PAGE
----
Population: 20,000 to 65,000 (estimates vary greatly)
Today in India, lost among the mosaic of different cultures and communities, are tens of thousands of African descendants known as Siddis. Having lived in India for generations, most of them are unaware of their own history.
The African Connection
Many years ago, long before African slaves were brought to America, Brazil, and the Caribbean, the Siddis were sold as slave soldiers for India’s princely states. A large number came or were brought from different parts of Africa to serve in the Muslim armies of the Nawabs and Sultans -— from whom they adopted their Muslim faith. Being Indians of African origins, the Siddis are socially and economically marginalized. They are trapped between two societies, and can neither assimilate with the mainstream India society, nor retain the originality of their African culture. While they speak mostly Gujarati and Hindi, their songs have a touch of Swahili. In fact, their music, song, and dance are their only links to their African history.
Most Siddis live in the western state of Gujarat. The village of Jambur, located deep in the Gir forest, is one of two exclusively Siddi settlements. It is profoundly poor. According to one commonly accepted legend, the founder of this Siddi settlement came from Nigeria via Sudan on his Hajj in Mecca. This leader was a wealthy merchant by the name of Bawa/Baba Ghor who first settled in the Rajpipla Hills before arriving at Jambur.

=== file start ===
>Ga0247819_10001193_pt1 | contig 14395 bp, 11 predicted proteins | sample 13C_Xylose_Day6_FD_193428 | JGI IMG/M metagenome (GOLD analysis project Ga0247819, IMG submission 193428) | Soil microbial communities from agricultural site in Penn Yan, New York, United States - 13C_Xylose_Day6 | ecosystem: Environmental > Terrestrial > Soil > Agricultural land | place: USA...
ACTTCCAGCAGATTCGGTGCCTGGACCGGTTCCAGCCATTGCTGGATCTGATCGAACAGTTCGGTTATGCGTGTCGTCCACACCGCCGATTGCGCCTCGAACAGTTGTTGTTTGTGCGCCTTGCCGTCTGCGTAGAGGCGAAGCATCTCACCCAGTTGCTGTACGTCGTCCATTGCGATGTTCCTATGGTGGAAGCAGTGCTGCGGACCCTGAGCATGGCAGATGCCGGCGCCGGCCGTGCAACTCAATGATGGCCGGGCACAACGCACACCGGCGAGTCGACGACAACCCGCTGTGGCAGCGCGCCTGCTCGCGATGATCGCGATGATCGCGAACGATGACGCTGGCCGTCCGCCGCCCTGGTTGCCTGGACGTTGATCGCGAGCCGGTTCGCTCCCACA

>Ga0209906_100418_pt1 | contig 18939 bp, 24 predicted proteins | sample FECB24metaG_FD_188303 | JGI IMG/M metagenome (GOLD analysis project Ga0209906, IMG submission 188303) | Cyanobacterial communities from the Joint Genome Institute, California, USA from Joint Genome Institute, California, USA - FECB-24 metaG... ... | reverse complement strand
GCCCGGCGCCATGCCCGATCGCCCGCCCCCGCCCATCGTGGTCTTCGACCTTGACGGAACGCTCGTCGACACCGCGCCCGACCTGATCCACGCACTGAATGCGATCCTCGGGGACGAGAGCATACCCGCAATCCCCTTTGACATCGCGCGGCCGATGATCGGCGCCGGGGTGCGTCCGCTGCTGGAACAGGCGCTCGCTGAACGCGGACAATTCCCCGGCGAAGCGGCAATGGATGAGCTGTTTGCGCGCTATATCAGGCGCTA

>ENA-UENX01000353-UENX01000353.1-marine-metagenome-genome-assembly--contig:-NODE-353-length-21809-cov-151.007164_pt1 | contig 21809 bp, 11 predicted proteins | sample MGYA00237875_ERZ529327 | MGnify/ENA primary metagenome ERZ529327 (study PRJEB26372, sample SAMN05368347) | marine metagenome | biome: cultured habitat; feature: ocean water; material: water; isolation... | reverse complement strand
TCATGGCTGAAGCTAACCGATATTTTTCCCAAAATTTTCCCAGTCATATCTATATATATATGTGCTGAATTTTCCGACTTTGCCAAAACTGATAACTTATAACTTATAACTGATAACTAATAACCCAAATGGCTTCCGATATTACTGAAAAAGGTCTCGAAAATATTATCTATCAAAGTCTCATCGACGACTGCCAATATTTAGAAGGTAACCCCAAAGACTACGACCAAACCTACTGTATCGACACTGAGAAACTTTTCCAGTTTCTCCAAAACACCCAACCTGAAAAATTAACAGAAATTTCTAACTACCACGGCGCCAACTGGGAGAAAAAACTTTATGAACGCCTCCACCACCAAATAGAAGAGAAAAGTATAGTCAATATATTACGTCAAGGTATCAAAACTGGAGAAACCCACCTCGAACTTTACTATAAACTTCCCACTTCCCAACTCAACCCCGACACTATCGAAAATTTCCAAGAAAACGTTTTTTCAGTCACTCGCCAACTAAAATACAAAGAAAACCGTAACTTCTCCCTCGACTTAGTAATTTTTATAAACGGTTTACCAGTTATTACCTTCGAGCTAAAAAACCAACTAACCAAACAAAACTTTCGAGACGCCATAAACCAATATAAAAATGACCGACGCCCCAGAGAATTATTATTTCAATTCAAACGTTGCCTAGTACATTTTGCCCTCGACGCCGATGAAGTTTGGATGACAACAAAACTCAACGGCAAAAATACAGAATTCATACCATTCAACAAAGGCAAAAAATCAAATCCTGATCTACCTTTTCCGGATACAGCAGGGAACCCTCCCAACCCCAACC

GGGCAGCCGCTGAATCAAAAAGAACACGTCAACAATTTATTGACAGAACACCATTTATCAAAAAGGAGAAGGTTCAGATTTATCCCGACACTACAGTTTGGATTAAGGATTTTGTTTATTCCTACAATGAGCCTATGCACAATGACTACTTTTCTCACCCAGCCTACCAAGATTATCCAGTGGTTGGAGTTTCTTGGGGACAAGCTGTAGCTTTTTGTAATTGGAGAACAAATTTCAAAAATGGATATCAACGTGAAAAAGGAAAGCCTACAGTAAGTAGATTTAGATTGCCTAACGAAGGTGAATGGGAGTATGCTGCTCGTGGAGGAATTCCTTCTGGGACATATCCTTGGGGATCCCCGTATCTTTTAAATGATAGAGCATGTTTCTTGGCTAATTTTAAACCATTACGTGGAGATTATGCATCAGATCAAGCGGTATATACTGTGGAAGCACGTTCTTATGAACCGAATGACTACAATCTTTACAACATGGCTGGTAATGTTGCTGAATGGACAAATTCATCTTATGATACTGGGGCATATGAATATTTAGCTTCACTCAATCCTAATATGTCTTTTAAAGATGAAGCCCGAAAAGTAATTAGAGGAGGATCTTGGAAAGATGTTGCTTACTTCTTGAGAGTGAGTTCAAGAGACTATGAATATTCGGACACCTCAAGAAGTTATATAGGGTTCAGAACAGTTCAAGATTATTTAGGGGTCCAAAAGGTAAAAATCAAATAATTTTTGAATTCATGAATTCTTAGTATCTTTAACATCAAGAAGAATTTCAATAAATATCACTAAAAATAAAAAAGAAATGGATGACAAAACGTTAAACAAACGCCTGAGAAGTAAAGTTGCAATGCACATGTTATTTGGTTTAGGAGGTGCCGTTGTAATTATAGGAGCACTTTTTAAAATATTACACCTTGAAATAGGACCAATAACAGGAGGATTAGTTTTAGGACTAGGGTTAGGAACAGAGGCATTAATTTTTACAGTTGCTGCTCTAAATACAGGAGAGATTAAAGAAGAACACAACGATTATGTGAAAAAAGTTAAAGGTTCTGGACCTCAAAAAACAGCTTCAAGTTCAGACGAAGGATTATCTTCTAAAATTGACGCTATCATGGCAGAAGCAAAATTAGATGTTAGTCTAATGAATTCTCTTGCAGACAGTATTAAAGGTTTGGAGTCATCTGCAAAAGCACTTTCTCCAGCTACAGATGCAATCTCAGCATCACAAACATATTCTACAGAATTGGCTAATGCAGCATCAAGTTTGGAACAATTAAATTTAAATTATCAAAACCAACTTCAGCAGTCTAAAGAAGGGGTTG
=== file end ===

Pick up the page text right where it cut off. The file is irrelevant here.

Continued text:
What They Do
Siddi adults are typically daily labourers, engaged in organised odd jobs. They leave early in the morning to work in the fields, forests, or on the roads to earn 50-60 rupees (about US$1.50) a day. Children are often left to fend for themselves, parents often unaware of their activities. Few Siddis finish primary school and even fewer go to high school. Women are especially marginalized, and have no knowledge of the outside world.
Social Issues of the Siddi
Some of the social issues of the Siddis include alcoholism (men spend a major amount of their small earnings to buy local liquor, thus depriving their families of basic necessities); school drop outs; broken families; poor hygiene and a lack of health care; poverty and powerlessness. Their lack of education and consequent slavery into menial jobs degrades them below the so-called social strata.
Siddis are mostly Sunni Muslims, but also have connections to a Sufi leader, Baba. They would probably receive the message of Jesus as Good News, but because of their isolation, few carriers of the Gospel have reached them.
- Pray for a revelation of the love of God in the Messiah.
- Pray for family unity and love, especially for neglected children.
- Pray for freedom from addiction/alcoholism.
- Strong leadership is needed: despite the presence of a village chief, there is a need for new leaders to rise up to help the Siddis’ societal and political positions.
- May God to send people specifically to reach the Siddis with the Gospel, health care, education, agricultural development, etc.
Listen to the Podcast – DAY 07 – The Siddis People of Gujarat, India
India has one of the world’s largest concentrations of unevangelized Muslims. There are possibly 150 million Muslims in India. Most live in the vast Ganges Plain. India has more Muslims than all the following countries combined: Yemen, Iraq, Jordan, Bahrain, Qatar, United Arab Emirates, Saudi Arabia, Oman, Kuwait, Egypt. But God loves them all.